The Motorcycle Action Group (MAG) today launches a new pothole campaign video. The Resurface Our Roads campaign is being pushed to a new level with MAG promoting a co-ordinated strategy both locally and nationally.
The video can be shared with parliamentarians and councillors, but also contains calls to action that can easily be followed by riders.
The campaign video starts with an explanation of the serious implications of our poorly maintained road network for riders. The aim, without scaremongering, is to bring the gravity of the risks faced by riders to the fore in the campaign. MAG personalises the sterile statistics with the stories of riders who have suffered injury as a result of poor road surfaces and goes on to provide riders with two lines of attack.
Firstly, the campaign asks riders to sign a petition calling for increased funding, and then to write to their MP asking them to work with MAG to bring a formal parliamentary debate on funding to the table.
The video includes comments from Asphalt Industry Alliance Chair Rick Green and well-known pothole campaigner Mark “Mr Pothole” Morrell. Combined with data from this year’s ALARM report the case is very clearly made for increased central government funding.
The second line of attack that the video recommends is scrutiny of local authorities. Interviews with Ben Rawding, General Manager, Government & Municipalities at JCB, and James Harper from Stoke on Trent City Council cover some of the detail of best practice. It is clear that whilst pockets of best practice do exist, there is a need for far more investment in kit like JCB’s Pothole Pro. Stoke City Council managed to clear a seven-year backlog of pothole repairs in just 12 months with the machine.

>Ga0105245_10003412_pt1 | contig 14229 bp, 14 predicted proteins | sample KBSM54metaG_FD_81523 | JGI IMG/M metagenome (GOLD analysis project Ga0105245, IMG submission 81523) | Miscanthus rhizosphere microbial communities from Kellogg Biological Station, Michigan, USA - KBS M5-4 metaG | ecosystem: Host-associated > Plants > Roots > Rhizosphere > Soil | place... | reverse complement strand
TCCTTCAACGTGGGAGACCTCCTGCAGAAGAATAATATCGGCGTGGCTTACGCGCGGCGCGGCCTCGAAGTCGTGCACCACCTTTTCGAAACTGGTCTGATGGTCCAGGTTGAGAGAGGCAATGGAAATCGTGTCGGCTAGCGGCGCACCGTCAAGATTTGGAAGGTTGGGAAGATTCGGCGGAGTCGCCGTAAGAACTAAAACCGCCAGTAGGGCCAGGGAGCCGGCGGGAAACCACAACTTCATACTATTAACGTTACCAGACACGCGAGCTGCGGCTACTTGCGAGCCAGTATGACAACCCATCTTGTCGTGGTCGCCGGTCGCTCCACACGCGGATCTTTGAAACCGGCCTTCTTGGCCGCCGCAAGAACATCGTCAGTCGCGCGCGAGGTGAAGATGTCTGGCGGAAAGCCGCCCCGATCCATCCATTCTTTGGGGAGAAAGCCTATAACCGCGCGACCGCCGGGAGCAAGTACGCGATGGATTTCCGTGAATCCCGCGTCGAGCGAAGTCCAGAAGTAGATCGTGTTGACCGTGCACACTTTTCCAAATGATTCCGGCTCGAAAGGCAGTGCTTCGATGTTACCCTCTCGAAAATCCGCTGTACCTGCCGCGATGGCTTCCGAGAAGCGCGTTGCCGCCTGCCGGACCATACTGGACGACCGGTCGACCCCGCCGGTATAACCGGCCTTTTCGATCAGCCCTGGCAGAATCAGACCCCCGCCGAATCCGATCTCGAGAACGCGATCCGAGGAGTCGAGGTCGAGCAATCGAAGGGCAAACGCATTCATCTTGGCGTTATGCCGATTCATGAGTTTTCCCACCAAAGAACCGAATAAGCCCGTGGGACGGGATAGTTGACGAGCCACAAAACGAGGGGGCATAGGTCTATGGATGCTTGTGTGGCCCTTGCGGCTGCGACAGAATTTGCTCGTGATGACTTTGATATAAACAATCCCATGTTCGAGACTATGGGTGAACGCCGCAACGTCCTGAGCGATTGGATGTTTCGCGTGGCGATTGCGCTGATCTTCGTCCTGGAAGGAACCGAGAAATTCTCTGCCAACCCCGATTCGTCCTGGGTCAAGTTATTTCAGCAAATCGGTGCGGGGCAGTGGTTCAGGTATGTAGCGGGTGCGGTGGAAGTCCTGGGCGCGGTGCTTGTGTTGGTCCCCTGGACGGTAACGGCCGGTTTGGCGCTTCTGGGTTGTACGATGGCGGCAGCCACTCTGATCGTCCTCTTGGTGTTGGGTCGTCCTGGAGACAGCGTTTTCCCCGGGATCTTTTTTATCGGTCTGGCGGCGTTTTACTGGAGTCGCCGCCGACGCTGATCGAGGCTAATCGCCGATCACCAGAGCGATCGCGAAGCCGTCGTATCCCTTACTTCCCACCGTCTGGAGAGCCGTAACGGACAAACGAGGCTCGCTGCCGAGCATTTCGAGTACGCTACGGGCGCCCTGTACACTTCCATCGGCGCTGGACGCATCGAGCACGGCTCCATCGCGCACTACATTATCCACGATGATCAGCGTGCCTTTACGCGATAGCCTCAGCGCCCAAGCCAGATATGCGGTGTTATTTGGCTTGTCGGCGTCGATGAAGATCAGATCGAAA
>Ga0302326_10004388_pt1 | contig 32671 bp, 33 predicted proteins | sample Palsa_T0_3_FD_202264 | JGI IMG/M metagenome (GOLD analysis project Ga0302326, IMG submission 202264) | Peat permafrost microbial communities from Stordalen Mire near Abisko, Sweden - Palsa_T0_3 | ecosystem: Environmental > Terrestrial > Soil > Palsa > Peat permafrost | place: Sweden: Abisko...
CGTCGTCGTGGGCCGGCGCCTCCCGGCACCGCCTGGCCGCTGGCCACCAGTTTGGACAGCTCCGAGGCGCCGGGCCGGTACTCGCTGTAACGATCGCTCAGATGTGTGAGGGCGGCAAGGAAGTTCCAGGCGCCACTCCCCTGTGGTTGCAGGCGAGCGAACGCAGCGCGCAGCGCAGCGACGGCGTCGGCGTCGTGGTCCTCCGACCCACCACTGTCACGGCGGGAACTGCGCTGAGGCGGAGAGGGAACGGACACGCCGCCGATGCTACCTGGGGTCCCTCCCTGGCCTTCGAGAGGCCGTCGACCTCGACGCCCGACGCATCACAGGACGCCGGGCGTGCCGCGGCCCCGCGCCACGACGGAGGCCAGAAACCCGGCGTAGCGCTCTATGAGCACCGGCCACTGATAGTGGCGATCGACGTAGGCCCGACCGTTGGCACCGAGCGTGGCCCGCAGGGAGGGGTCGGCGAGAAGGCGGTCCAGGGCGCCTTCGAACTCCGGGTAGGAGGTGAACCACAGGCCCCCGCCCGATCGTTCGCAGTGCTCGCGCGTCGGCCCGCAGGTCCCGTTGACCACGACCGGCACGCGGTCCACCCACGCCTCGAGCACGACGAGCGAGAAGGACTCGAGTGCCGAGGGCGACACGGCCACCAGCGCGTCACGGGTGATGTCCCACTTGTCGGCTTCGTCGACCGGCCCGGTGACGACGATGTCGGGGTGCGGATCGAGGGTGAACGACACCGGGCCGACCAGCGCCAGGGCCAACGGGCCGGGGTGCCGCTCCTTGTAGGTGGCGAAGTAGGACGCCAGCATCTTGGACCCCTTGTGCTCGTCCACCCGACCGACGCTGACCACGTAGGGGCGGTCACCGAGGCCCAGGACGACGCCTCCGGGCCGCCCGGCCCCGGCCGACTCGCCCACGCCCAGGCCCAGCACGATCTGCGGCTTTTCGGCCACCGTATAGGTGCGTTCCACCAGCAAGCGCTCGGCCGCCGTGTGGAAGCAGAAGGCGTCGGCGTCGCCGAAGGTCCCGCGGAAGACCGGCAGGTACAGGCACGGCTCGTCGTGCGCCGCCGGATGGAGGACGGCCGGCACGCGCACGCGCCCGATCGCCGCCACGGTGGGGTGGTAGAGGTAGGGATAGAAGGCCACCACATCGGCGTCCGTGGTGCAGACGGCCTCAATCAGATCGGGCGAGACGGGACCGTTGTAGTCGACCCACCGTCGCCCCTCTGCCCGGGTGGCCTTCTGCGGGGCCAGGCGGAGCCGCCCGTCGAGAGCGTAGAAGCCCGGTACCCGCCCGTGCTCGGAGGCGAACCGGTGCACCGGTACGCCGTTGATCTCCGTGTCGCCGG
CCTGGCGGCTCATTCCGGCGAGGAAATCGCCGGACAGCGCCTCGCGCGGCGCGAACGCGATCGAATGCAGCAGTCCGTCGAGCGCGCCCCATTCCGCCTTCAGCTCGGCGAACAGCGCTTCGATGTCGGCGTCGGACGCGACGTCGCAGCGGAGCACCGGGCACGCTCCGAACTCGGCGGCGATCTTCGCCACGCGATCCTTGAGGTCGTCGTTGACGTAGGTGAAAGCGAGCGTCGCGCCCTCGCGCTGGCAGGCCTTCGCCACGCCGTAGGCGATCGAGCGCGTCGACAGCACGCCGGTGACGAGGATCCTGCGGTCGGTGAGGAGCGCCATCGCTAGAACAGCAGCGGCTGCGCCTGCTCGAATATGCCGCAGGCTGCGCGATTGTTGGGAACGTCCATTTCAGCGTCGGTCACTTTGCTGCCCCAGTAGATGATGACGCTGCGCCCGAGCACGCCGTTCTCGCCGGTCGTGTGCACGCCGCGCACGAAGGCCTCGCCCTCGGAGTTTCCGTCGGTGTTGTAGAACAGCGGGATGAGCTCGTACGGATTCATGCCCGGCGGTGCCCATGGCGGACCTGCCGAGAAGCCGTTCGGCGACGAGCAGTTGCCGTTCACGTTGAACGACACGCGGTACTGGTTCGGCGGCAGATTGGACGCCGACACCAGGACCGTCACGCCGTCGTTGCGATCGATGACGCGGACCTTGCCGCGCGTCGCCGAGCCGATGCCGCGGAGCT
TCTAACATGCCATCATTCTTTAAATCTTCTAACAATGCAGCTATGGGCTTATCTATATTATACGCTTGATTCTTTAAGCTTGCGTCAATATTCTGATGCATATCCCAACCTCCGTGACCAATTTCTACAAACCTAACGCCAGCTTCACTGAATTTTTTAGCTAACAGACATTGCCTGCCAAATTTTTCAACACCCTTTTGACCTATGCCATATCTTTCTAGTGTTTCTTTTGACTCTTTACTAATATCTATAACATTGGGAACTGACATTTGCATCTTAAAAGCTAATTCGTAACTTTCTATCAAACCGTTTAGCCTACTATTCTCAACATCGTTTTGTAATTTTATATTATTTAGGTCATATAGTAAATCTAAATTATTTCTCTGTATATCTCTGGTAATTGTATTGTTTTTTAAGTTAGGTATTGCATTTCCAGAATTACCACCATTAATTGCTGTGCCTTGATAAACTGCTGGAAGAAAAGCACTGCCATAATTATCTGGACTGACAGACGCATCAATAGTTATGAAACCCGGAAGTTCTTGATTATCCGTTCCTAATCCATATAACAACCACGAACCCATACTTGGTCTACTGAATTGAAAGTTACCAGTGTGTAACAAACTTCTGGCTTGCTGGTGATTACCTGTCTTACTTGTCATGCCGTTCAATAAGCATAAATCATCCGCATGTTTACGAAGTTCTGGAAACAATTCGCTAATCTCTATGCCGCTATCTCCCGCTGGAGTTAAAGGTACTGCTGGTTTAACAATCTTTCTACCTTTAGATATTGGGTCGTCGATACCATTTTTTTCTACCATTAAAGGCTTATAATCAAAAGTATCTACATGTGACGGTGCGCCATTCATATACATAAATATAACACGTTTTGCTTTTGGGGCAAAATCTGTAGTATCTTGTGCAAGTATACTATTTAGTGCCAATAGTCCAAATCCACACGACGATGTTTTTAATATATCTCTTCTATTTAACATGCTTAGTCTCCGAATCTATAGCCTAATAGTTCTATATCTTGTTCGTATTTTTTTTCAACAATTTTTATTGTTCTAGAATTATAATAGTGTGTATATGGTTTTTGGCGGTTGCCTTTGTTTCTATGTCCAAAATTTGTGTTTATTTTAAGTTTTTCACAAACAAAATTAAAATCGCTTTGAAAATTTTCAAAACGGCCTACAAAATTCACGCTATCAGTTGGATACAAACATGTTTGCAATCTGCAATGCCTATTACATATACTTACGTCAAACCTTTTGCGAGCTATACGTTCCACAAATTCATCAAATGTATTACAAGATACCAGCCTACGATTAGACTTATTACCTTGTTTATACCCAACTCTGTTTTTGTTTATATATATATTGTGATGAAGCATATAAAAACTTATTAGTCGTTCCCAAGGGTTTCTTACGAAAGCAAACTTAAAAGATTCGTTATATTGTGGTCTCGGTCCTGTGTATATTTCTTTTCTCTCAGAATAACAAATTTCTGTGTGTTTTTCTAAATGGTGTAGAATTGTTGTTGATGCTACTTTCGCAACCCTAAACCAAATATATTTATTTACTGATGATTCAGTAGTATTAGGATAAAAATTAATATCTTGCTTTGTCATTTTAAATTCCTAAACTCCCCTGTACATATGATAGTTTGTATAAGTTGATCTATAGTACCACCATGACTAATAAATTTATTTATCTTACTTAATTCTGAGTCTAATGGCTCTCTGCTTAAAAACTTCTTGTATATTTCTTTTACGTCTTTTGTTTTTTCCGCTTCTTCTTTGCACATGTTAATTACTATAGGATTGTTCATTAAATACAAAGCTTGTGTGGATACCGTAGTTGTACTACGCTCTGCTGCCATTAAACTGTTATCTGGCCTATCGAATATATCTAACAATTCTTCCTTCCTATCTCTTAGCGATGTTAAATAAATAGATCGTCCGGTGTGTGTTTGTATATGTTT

In the video, MAG examines the UK Roads Liaison Group guidelines for assessing road defects. But, as is discussed with Mr Pothole, the risk assessment inspectors often seem unable to fairly assess the risks to all road user groups.
MAG is therefore encouraging riders to ask their local authorities two questions: firstly, are they investing in modern kit to carry out repairs? And secondly, are their assessors competent in terms of understanding the risks posed to riders by surface defects?
MAG’s Director of Campaigns & Political Engagement, Colin Brown, said:
“We cover in the video how even MPs admit that potholes are considered a running joke, and how the press do not see the issue as much more than a lightweight story for election campaigns. For riders this issue can be one of life or death. We are demanding that it is treated with the gravity it deserves. Our aim is to raise this at both local and national level with a co-ordinated and consistent drum beat. Any rider can take part in the campaign by investing five minutes to sign a petition and write two letters. MAG will work with any and all MPs and Councillors genuinely interested in taking on the challenge of making our road network fit for purpose. I am sure that those who engage with us will be remembered when polling day comes, but the real work needs to be done outside of the political election circus. That means now.”
Research carried out by MAG has shown that, on average, four motorcyclists die every year as a result of poor road maintenance and a further 70 per year suffer serious injuries. The research shows that despite representing less than 1% of all road traffic, motorcycles feature in 27.5% of all RTCs where road surface defects are listed as a contributory factor. Pedal cyclists are also over-represented, being involved in 14.7% of these RTCs.